Dr. Ossama Ramadan – is a Postdoctoral Fellow and Credentialed Course Instructor at the UAB Department of Civil, Construction, and Environmental Engineering. He earned his Ph.D. from UAB, Master’s from Carleton University (Canada), and Bachelor’s from AASTMT (Egypt), all in Civil Engineering with emphasis on Transportation Engineering. He has 18 years of professional and academic experience in diverse settings (US, Canada, and Egypt). During his academic career with UAB, he contributed to 9 sponsored research projects; authored 22 publications and presentations; and was awarded 8 local and regional awards. Currently, his research focus concerns highway traffic operations and transportation modeling. Dr. Ramadan is a member of the American Society of Civil Engineers (ASCE), Institute of Transportation Engineers (ITE), Institute for Sustainable Infrastructure (ISI), and the American Society for Engineering Education (ASEE). Additionally, he serves as a reviewer for the TRB Committee on Transportation Safety Management and the ASEE Civil Engineering Division.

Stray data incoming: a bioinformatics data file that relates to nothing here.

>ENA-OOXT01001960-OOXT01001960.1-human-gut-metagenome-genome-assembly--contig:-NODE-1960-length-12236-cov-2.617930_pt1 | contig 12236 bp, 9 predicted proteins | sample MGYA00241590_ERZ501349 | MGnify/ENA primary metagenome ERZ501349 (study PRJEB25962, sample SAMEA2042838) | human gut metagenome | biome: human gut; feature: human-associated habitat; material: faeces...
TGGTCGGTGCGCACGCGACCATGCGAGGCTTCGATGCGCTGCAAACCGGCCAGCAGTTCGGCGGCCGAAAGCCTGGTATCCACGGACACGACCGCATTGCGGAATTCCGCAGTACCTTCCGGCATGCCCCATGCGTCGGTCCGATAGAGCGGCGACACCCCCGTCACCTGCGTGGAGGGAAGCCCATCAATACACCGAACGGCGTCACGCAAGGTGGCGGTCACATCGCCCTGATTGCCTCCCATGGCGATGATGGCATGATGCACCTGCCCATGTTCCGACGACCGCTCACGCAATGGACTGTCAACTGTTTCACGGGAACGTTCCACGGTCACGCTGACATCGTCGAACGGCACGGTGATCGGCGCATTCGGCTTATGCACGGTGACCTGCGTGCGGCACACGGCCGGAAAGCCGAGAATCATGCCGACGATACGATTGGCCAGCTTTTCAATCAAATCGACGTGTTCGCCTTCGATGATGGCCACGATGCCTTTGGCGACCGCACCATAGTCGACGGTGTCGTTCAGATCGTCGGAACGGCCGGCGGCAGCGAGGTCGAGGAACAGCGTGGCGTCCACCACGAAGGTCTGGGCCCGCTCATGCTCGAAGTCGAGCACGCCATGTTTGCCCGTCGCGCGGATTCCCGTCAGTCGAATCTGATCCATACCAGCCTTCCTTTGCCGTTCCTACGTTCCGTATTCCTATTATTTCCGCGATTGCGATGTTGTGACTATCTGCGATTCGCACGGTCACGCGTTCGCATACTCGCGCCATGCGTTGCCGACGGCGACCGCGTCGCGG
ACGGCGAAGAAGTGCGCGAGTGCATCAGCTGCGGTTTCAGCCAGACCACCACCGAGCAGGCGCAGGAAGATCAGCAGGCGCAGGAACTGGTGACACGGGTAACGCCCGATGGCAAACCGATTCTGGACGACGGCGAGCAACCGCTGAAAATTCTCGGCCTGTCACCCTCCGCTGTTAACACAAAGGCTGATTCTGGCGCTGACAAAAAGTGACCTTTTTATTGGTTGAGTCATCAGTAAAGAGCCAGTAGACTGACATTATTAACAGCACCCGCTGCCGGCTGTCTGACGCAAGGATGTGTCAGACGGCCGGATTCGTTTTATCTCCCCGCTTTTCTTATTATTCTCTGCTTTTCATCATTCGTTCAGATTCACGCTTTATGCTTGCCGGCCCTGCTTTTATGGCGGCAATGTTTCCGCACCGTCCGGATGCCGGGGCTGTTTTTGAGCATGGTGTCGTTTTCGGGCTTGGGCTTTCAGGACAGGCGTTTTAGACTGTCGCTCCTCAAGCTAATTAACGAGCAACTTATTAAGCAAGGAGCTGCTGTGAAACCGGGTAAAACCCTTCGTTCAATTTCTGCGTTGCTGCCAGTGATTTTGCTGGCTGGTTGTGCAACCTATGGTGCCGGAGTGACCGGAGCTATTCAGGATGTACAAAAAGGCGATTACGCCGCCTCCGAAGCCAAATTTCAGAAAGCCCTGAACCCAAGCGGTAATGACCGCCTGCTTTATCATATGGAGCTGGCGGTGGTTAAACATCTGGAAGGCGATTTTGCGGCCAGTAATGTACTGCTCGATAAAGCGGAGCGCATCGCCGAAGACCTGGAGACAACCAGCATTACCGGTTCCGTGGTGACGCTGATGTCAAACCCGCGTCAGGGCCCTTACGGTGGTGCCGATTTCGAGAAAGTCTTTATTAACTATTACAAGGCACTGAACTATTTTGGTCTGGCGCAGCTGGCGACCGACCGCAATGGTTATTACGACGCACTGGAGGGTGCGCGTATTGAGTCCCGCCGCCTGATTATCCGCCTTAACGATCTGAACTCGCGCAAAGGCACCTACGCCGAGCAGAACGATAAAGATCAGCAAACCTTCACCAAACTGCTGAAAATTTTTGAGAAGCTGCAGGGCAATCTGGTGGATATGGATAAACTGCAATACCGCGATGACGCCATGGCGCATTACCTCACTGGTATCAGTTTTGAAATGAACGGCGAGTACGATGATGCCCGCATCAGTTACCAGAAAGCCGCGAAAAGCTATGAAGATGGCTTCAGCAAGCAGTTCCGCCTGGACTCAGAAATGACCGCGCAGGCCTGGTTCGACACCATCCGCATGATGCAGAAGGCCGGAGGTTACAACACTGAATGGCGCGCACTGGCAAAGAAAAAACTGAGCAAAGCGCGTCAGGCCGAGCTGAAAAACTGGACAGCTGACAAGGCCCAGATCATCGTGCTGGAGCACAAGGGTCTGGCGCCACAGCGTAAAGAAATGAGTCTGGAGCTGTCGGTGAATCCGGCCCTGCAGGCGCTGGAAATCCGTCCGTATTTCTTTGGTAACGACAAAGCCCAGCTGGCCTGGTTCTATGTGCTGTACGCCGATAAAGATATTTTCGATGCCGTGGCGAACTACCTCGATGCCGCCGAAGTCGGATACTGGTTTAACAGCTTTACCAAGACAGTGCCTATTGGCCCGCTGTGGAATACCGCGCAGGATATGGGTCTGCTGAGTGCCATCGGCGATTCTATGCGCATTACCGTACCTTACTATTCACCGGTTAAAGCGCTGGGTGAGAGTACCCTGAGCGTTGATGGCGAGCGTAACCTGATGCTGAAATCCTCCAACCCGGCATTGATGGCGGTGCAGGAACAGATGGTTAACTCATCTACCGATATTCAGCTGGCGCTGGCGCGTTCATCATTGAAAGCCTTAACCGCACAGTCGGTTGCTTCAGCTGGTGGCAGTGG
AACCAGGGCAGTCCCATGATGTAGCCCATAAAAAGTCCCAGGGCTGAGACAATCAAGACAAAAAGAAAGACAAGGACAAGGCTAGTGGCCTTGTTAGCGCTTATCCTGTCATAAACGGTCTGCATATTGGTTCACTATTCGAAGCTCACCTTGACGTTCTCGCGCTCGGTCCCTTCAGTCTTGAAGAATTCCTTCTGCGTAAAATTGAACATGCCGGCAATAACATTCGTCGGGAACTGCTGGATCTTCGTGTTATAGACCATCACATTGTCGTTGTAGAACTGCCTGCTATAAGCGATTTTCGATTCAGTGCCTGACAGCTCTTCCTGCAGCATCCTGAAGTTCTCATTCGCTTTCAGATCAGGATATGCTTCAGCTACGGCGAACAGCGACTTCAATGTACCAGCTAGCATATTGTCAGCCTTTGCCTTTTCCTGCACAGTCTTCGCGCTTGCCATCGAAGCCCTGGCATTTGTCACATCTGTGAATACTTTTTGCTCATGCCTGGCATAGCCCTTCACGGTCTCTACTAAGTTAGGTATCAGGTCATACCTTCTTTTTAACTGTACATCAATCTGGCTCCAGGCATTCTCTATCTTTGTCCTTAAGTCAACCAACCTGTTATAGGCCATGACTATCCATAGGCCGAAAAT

Abstract: According to the US Department of Education, Americans spend $20 billion annually to bus 25 million elementary and secondary children to school. School districts and municipalities regularly make educational facility and land use decisions without fully understanding the impact of such decisions on overall school transportation costs. For example, school district facility decisions on whether to build, renovate, or close a district’s schools directly influence the location of schools within the district and, correspondingly, the district’s school transportation budget. These land use and transportation issues are particularly relevant for the southeastern United States, where, during the 2000s, the regional cost outlays averaged $9.4 billion per year for school construction and $3.1 billion per year for school transportation. These costs represent between 3.5 and 4.8 % of all education expenditures for each state in the southeastern region.